Since my last post, I’ve been spending the week looking for more information about Dred Wimberly, and doing some further analysis of the information that I do have. I posted that I think he is the brother to my 3rd great-grandmother, Mariah Wimberly. My connection is circumstantial at best, but let me share why I think this and I’ve love to hear any feedback from anyone who may be reading. Am I making too much of this?
Here is a list of reasons for my theory on why I think he is the son of Allen & Della and why I suspect Mariah to be his sister and also their child.
- The 1930 census record for Dred’s family, has him living with his sister, Annie E. Wimberly, who was born about 1867. In 1870, Dred lives two doors away from Allen & Della and Allen & Della have a daughter named Annie who was born about 1867. In the 1870 census for Tarboro, Edgecombe County, the only Annie Wimberly is this daughter of Allen & Della’s. The fact that Annie is Dred’s sister is further confirmed by an article in the Raleigh, NC News & Observer from 1937 that I obtained from the University of North Carolina this week. (I’ve ordered his death certificate and expect it this week…)
- Dred named two of his children Allen & Della. He also had kids named Lucy, Frank & Annie. Allen & Della also had children named Lucy, Frank & Annie (Dred’s siblings)
- In 1880, Dred lives two doors away from Allen & Della again.
- Mariah also lives two doors away from Allen & Della in both the 1870 and 1880 census records and she is of age to be their daughter given that I know from the book, Somebody Knows My Name, that Allen & Della got “married” about 1841/1842.
- Both Mariah & Dred have a son named Andrew.
- Mariah had two children named Louisa and Joseph – Allen & Della had two children named Louisa and Joseph (would have been her siblings)
So – that’s what I’ve gathered so far. Mariah died in 1910, and I’ve not been able to locate any death certificate for her. I also checked the newspaper for the city where she was living and did not find any notice. But, I have hand-searched the census for all of Edgecombe County in 1870 and the way the proximity of the three families (Rufus & Mariah, Allen & Della, Dred and his family), all make sense.
Now, apparently, Dred has a history which resonates with me as I received my library degree from the University of North Carolina. There seems to be a story from him and from the son and grandson of Kemp P. Battle (former president of the University of North Carolina), that during the time period when UNC was closed and they were seeking more appropriations to re-open the university, that Dred gave the deciding vote for the appropriations, thus the school was able to re-open. However, it seems that Dred’s account, and Kemp’s son’s and grandson’s account conflict with NC records and the history of the University that Kemp wrote. The documented records have the appropriations being decided and voted upon during a time when Dred was not in office. I will definitely be researching this further!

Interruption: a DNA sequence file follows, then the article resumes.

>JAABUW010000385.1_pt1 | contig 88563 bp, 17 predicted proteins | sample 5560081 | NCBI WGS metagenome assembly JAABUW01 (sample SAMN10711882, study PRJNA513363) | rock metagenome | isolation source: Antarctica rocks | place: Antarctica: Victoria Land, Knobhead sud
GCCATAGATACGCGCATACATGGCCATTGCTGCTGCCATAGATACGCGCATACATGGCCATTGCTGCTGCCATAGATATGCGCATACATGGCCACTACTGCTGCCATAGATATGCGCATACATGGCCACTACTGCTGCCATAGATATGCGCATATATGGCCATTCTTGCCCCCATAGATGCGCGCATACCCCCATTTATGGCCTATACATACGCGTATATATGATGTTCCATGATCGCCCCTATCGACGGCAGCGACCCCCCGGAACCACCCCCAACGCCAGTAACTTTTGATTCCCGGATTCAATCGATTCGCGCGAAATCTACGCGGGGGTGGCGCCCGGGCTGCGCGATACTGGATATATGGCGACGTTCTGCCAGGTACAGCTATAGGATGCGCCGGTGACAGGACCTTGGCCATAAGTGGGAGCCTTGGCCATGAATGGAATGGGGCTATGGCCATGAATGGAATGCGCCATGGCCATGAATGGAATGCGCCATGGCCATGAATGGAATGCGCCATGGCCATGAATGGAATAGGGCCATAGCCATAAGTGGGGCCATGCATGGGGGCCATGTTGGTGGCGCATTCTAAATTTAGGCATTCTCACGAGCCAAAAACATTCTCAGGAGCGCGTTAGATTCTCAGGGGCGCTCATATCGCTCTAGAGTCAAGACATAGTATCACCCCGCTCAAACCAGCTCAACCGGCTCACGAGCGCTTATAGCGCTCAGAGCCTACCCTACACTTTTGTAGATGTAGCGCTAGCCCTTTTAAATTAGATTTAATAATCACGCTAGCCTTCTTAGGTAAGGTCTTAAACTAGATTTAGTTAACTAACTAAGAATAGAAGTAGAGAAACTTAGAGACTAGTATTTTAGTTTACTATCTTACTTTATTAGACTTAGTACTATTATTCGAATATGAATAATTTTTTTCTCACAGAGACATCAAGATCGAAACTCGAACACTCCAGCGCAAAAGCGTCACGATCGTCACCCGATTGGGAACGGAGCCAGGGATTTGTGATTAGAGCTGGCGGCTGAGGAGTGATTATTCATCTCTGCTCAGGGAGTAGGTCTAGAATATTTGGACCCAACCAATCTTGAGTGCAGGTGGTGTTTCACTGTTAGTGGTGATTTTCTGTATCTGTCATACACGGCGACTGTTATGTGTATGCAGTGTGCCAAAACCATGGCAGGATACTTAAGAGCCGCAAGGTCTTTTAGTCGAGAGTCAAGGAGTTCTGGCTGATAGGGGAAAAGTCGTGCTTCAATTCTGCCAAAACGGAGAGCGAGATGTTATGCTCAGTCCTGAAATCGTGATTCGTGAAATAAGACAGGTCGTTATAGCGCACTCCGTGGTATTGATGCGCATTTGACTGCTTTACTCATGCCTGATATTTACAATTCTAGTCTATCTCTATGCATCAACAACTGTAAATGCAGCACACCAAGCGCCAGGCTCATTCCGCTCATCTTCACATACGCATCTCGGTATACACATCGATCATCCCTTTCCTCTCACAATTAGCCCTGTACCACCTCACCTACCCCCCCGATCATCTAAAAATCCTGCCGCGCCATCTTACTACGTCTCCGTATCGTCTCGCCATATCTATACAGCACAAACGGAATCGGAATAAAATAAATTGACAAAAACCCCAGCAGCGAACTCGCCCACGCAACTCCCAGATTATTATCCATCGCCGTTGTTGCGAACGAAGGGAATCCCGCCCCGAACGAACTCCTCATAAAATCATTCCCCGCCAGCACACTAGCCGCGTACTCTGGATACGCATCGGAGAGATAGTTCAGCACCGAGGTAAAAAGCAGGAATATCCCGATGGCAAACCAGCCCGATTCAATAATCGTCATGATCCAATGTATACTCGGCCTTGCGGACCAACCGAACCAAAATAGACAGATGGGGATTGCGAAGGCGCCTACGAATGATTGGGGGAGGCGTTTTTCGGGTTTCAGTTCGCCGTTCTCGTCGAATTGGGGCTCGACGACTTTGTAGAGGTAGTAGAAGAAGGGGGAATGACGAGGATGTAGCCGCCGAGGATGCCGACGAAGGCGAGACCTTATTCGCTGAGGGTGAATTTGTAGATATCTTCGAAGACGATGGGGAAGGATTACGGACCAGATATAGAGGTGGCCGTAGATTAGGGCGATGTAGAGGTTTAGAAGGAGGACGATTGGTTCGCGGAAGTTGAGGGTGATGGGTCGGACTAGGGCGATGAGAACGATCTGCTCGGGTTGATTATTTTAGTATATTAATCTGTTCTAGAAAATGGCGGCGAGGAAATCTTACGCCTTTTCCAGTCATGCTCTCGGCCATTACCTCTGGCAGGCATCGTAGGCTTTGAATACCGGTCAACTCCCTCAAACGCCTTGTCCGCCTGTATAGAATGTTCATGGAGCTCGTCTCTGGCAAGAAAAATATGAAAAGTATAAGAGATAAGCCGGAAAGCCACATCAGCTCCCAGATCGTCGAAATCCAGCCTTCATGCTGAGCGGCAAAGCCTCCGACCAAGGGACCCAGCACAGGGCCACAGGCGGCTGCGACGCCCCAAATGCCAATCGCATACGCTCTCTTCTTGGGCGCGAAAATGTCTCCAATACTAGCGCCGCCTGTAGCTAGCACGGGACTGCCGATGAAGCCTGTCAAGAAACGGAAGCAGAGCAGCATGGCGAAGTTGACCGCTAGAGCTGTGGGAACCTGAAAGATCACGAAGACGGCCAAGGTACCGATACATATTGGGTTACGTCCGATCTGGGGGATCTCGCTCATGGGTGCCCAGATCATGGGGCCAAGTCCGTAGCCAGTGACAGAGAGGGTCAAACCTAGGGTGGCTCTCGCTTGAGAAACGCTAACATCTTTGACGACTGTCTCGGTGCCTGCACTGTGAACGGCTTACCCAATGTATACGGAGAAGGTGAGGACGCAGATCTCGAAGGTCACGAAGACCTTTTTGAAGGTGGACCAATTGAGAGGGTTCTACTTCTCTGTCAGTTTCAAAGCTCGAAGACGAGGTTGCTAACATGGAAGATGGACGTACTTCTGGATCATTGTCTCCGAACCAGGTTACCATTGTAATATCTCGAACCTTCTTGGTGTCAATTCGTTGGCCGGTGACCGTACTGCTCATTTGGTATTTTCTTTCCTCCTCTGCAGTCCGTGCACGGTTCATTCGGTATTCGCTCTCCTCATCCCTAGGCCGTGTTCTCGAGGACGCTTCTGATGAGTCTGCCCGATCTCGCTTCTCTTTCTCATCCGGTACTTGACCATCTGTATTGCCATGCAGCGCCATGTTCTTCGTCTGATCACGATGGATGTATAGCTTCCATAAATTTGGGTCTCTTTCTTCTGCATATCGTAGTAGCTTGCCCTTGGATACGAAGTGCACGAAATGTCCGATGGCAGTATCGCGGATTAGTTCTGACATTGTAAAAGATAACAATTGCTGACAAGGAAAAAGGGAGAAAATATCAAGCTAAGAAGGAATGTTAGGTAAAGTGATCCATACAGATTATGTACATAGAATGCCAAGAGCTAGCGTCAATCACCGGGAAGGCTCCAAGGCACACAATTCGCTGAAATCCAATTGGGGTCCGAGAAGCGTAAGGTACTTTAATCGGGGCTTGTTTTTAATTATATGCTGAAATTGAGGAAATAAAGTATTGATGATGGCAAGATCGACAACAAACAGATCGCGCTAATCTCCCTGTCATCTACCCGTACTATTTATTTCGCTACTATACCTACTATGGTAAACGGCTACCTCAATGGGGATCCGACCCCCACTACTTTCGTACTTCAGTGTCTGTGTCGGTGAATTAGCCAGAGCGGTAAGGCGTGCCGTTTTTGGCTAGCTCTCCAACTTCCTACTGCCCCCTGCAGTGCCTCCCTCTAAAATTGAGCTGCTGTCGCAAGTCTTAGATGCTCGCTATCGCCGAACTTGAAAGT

But, in the meantime, I continue to collect all that I can find about Dred. And, there have located several items:
- UNC Clipping File – the North Carolina Collection at UNC had a few newspaper articles about him that they sent to me.
- Battle Book – the TN State Archives has the published family history of the Battle Family. It is a two-volume set written by one of Kemp’s sons. In this book there is a picture of Dred.
- Dred’s gravesite – Just last year in Rocky Mount, NC, his headstone was found as there was a clean-up going on of the cemetery where he is buried. This article in the Rocky Mount Telegraph reports on it, and there is a picture of Dred’s daughter, Della’s, headstone.
- In 1967, a state historical marker was made and put up in front of Dred’s home for his role on the NC General Assembly and State Senate and his positive voting record for education. You can see it by going here and doing a search for Dred Wimberly.
- Hall of Fame – and, the Tarboro Daily Southerner just ran a story this march that indicates Dred was inaugurated into their local Hall of Fame in 2005.
- Biographical Profiles – and, I have two biographical profiles of Dred. One is from the NC Dictionary of Biography that I was able to get as Vanderbilt has this full-text online and one from the book Ninety Bits of North Carolina Biography that I ordered and was delivered to me just yesterday.
I’ve been a busy bee haven’t I? But, I now will proceed with ordering certificates for Dred’s suspected family members and ordering microfilm of the newspapers of the county during his time in the General Assembly and State Senate to see what else I can find!